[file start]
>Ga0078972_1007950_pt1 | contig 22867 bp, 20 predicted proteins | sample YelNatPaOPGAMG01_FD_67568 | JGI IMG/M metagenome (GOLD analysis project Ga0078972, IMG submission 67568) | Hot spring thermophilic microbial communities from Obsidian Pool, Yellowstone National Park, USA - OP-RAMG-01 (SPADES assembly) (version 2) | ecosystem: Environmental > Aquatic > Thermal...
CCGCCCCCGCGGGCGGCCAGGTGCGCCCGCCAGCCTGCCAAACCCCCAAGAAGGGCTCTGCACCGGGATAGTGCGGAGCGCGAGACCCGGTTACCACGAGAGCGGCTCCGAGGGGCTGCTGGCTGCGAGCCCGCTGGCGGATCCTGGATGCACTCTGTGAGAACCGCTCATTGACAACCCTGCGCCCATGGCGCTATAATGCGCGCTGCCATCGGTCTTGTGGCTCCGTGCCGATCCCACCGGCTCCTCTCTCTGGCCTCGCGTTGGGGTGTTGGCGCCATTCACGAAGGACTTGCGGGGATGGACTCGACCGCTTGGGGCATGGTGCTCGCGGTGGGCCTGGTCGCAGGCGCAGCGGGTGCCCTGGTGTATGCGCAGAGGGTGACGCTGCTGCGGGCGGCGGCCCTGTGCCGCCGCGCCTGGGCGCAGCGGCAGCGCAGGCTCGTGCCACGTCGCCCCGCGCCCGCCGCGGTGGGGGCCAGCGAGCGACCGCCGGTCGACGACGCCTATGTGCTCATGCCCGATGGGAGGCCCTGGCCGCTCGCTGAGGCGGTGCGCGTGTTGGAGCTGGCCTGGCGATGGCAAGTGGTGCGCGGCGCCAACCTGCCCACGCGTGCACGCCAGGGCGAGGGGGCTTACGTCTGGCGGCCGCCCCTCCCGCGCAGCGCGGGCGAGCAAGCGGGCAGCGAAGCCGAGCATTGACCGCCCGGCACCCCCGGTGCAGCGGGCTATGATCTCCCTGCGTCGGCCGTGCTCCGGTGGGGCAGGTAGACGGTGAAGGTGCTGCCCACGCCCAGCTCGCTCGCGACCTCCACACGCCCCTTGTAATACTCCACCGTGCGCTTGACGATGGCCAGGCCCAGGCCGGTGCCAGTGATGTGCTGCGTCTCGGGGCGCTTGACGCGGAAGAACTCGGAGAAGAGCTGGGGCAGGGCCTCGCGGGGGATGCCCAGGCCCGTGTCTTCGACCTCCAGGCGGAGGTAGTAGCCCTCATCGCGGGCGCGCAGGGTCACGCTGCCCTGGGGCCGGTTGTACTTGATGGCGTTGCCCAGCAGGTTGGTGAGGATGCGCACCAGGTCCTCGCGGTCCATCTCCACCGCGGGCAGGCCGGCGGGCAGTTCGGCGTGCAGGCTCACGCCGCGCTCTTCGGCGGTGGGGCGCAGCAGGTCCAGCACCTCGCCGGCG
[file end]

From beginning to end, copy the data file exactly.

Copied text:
>Ga0078972_1007950_pt1 | contig 22867 bp, 20 predicted proteins | sample YelNatPaOPGAMG01_FD_67568 | JGI IMG/M metagenome (GOLD analysis project Ga0078972, IMG submission 67568) | Hot spring thermophilic microbial communities from Obsidian Pool, Yellowstone National Park, USA - OP-RAMG-01 (SPADES assembly) (version 2) | ecosystem: Environmental > Aquatic > Thermal...
CCGCCCCCGCGGGCGGCCAGGTGCGCCCGCCAGCCTGCCAAACCCCCAAGAAGGGCTCTGCACCGGGATAGTGCGGAGCGCGAGACCCGGTTACCACGAGAGCGGCTCCGAGGGGCTGCTGGCTGCGAGCCCGCTGGCGGATCCTGGATGCACTCTGTGAGAACCGCTCATTGACAACCCTGCGCCCATGGCGCTATAATGCGCGCTGCCATCGGTCTTGTGGCTCCGTGCCGATCCCACCGGCTCCTCTCTCTGGCCTCGCGTTGGGGTGTTGGCGCCATTCACGAAGGACTTGCGGGGATGGACTCGACCGCTTGGGGCATGGTGCTCGCGGTGGGCCTGGTCGCAGGCGCAGCGGGTGCCCTGGTGTATGCGCAGAGGGTGACGCTGCTGCGGGCGGCGGCCCTGTGCCGCCGCGCCTGGGCGCAGCGGCAGCGCAGGCTCGTGCCACGTCGCCCCGCGCCCGCCGCGGTGGGGGCCAGCGAGCGACCGCCGGTCGACGACGCCTATGTGCTCATGCCCGATGGGAGGCCCTGGCCGCTCGCTGAGGCGGTGCGCGTGTTGGAGCTGGCCTGGCGATGGCAAGTGGTGCGCGGCGCCAACCTGCCCACGCGTGCACGCCAGGGCGAGGGGGCTTACGTCTGGCGGCCGCCCCTCCCGCGCAGCGCGGGCGAGCAAGCGGGCAGCGAAGCCGAGCATTGACCGCCCGGCACCCCCGGTGCAGCGGGCTATGATCTCCCTGCGTCGGCCGTGCTCCGGTGGGGCAGGTAGACGGTGAAGGTGCTGCCCACGCCCAGCTCGCTCGCGACCTCCACACGCCCCTTGTAATACTCCACCGTGCGCTTGACGATGGCCAGGCCCAGGCCGGTGCCAGTGATGTGCTGCGTCTCGGGGCGCTTGACGCGGAAGAACTCGGAGAAGAGCTGGGGCAGGGCCTCGCGGGGGATGCCCAGGCCCGTGTCTTCGACCTCCAGGCGGAGGTAGTAGCCCTCATCGCGGGCGCGCAGGGTCACGCTGCCCTGGGGCCGGTTGTACTTGATGGCGTTGCCCAGCAGGTTGGTGAGGATGCGCACCAGGTCCTCGCGGTCCATCTCCACCGCGGGCAGGCCGGCGGGCAGTTCGGCGTGCAGGCTCACGCCGCGCTCTTCGGCGGTGGGGCGCAGCAGGTCCAGCACCTCGCCGGCG